• gatvol4corru - 2011-08-09 17:57

    So where is Jacob & buddy JUJU? Or let's wait on another task team that is not qualified to make recommendation's on this issue. AHA! There must be money-to-grab comrades! Another "Petrol-gate" to finance the ANC! An wait,there is more!Another make-a-cadre-a-millionaire-program needs to be implemented!When will the ANC's greed end?

      Howzitekse - 2011-08-09 18:56

      Let's not jump to conclusions. Fracking has been suspended in Canada and banned in France.

  • werner.smidt - 2011-08-09 18:08

    Can't wait for Hayibo to twist this into an article about potholes.

  • umlaut - 2011-08-09 18:50

    The ozone level above the fields is also increased dramatically--it is definitely a health hazard. ----BUT if the bribe money has been paid already there isn't much we can do about it but to watch the gravy train getting longer and longer.

      Neil - 2011-08-09 22:59

      ever heard of non violent direct action?

  • SEANEL - 2011-08-09 19:25

    Awesome stuff, didn't know about this protest. Must do better advertising(facebook!) and more will attend im sure! I know I would've.

      Andrew - 2011-08-09 19:36

      SEANEL, search "gaswalk" on facebook.

      sadikari - 2011-08-09 22:16

      and you can join STOP FRACKING SAVE THE KAROO on FACEBOOK

  • JimbOb - 2011-08-09 20:26

    where is the EVIDENCE that it is bad?? Seriously - if it is done under strict control, with safety standards in place, then it will be very beneficial for SA. The world didn't just develop on a whim, it took fossil fuels - even toilet paper takes fuel to produce!

      Andrew - 2011-08-09 20:59

      JimbOb did you even google Fracking!! There are thousands of websites and blogs that will tell you of the negative effect of this destructive and thoughtless money grabbing method!!....and that is only in the USA that has better controls than you will ever hope to have in SA. If you think it is a good idea for SA to sacrifice our water for fuel then you are shortsighted and more gullible than my 12 year old child. Shell Oil has the worst track record for destroying the environment and has no respect or regard for communities and the eco-systems where they ruthlessly exploit the environment (take Nigeria for example). So. I have no faith in Shell or any oil company being as responsible as you make out. Now, the most important fact is that we are heating up the planet by using nonrenewable fossil fuels. Our call for clean renewable solutions is no whim!! The alternatives are available. So instead of our country invest 10's of billions of dollars in coal burning power plants and fracking for gas to create power, rather use the investments on real long-term sustainable and clean solutions so that our children will have a glass of water to drink that is pure and Karoo lamb on our braai will be edible.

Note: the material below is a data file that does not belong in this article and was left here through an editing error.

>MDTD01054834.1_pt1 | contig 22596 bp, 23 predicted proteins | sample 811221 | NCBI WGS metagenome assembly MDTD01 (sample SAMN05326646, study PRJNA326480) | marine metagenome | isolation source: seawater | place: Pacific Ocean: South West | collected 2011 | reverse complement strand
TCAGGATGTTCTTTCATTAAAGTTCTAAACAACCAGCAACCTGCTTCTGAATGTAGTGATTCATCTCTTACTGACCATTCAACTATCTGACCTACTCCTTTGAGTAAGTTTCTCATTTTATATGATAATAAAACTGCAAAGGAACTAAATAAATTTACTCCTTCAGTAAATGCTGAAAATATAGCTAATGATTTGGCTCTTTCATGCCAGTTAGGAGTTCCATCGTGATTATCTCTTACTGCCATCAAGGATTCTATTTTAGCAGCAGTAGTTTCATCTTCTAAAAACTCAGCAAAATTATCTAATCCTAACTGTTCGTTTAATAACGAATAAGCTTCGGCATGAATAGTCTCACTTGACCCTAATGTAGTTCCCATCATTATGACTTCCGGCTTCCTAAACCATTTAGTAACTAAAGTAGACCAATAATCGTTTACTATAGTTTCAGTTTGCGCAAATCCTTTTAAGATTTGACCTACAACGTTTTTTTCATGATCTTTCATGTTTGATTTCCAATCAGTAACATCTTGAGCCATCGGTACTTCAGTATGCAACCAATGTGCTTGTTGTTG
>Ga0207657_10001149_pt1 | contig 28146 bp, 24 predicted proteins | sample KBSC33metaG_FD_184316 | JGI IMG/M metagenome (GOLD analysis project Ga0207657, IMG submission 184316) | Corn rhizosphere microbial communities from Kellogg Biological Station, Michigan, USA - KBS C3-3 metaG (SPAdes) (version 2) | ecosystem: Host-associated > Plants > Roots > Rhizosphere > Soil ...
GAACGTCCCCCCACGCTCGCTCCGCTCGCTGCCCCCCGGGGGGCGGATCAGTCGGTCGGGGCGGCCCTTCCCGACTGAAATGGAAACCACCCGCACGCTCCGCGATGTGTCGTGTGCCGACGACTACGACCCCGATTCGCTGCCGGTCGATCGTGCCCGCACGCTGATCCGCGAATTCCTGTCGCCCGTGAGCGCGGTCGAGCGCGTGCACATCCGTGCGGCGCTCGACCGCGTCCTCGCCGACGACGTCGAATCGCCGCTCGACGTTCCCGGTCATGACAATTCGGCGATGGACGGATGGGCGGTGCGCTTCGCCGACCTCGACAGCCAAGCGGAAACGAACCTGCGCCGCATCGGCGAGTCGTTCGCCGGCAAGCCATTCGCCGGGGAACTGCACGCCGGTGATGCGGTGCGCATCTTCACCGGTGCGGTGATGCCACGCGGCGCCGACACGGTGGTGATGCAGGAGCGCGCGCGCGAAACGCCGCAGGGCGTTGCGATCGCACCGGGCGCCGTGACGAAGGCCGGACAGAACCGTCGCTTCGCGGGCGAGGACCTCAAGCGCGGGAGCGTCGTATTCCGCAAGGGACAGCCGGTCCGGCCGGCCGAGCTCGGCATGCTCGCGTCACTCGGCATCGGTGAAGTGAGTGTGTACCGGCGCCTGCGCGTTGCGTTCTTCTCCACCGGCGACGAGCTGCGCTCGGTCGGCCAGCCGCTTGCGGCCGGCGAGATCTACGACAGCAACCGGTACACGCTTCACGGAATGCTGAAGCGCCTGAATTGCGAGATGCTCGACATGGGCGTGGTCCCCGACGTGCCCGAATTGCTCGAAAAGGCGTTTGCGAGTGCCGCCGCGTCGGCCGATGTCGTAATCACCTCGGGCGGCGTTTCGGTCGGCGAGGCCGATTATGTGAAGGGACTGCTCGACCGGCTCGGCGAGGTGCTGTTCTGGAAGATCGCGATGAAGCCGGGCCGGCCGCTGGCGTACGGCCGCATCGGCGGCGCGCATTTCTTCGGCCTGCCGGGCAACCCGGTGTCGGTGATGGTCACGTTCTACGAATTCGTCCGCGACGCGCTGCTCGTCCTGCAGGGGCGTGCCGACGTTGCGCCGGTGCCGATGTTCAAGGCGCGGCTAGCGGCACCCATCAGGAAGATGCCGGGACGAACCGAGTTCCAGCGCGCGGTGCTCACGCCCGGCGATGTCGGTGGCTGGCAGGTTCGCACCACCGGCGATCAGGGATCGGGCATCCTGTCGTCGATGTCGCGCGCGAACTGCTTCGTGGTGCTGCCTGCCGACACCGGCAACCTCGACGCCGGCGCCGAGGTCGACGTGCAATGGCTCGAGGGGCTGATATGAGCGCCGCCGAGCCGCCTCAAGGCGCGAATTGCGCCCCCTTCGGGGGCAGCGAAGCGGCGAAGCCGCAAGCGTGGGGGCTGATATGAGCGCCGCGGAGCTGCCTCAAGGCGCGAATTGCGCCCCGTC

sadikari - 2011-08-09 22:21

      the French government has considered all the evidence and banned the technique in July 2011. when Detroit in michigan banned it a few weeks ago,they became the 65th muicipality in the US to place moratorium/ ban it. doing things under strict control often lowers the profits. sadly the Japanese government were informed by their nuclear specialists that tsunami waves would never damage the walls protecting their reactors. we cannot predict/control nature.